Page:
The air is abuzz with “first day of school ” stories.
Sometimes the stories come riddled with tears and fears. (And this can be as true for the new teachers as for new students). Sometimes stories tumble over each other in a long stream of “and then, and then, and…..” Sometimes moments are retold that make your heart melt.
No matter the emotion, or the circumstance, stories abound for a reason.
Stories entertain us. Stories connect us. Stories help us make sense of experiences. So as the teachers, parents and other adults, who are shaping future generations, we should encourage all story telling.
What better way to empower a child and to confirm that he or she matters than to listen to what he or she has to say. To acknowledge that each one of us has something to offer the world and that every person has skills, talents, and visions worth celebrating. (For a fabulous blog about How people know they matter read this post from Angela Maiers.)
Listening to the stories is crucial but it is equally important to think about what stories you are sharing. When sharing your own personal stories – and what better gift can you offer the young but stories of your own perspective – help the child understand that it is but one story from one point of view. Even in the same class at school, or in the same family, everyone will have a different account of the same moment.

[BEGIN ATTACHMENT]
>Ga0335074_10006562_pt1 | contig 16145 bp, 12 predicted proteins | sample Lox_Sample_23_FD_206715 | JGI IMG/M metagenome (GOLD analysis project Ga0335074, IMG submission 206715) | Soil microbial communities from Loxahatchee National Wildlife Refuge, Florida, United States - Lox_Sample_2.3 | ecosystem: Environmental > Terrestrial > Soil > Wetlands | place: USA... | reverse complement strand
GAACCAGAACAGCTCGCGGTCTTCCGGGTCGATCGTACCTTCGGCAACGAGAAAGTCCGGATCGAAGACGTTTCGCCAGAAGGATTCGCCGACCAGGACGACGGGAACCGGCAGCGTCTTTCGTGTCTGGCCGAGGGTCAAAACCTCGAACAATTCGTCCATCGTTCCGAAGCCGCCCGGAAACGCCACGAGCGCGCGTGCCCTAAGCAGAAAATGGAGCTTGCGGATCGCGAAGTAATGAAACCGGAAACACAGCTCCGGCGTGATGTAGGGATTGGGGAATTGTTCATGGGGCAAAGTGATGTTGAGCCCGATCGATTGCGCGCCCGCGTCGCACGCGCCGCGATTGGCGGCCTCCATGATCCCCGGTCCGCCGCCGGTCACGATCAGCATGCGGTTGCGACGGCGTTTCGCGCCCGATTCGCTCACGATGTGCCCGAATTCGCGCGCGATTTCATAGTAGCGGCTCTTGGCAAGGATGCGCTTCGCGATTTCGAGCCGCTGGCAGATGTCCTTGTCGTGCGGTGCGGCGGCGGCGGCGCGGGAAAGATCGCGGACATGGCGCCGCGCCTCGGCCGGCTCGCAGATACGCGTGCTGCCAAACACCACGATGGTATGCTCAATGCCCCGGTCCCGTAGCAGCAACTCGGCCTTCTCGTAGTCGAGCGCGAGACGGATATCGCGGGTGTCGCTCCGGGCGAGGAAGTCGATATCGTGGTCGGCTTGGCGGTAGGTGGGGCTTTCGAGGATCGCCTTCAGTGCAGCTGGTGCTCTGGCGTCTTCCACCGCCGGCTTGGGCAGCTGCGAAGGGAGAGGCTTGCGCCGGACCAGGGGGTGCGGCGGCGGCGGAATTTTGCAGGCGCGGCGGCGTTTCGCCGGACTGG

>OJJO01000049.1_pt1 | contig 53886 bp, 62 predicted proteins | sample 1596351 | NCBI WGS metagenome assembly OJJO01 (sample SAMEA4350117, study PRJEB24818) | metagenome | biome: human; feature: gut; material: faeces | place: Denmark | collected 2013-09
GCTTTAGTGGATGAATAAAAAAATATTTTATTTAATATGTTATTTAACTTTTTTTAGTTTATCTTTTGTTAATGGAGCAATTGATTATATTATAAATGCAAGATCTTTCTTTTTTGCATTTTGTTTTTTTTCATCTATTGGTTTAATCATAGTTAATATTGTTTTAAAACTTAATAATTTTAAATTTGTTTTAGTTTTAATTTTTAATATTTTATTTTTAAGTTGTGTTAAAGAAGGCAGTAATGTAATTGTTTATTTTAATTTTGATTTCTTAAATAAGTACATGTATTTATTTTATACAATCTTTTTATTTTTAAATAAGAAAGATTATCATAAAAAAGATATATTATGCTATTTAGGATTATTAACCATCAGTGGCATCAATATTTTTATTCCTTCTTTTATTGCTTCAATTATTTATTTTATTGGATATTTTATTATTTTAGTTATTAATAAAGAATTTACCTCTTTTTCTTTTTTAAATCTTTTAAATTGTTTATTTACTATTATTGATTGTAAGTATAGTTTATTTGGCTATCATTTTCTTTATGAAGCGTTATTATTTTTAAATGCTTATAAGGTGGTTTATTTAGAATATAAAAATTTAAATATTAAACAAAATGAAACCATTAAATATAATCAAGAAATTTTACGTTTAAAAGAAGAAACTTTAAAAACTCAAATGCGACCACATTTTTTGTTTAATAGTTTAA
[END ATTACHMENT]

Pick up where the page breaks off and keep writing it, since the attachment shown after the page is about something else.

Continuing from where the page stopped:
Understanding that multiple perspectives exist, can be a world-rocking concept! To realize that you might perceive a situation entirely differently from someone else is one way to walk in other people’s shoes.
Stories are a great way to get to temporarily try on other people’s shoes. Especially when combined with an explicit discussion of windows and mirrors. ( I will talk more about how to use windows and mirrors and first day of school books next post). It is our job to make sure we are providing as many multiple perspectives and windows and mirrors in the stories we tell, the stories we buy, and the stories that line our shelves. It’s the only way we can give everyone a fair shot at understanding and celebrating our rich diverse world.
Feel free to share your first day of school stories. I would love to hear other perspectives on this exciting age-old ritual.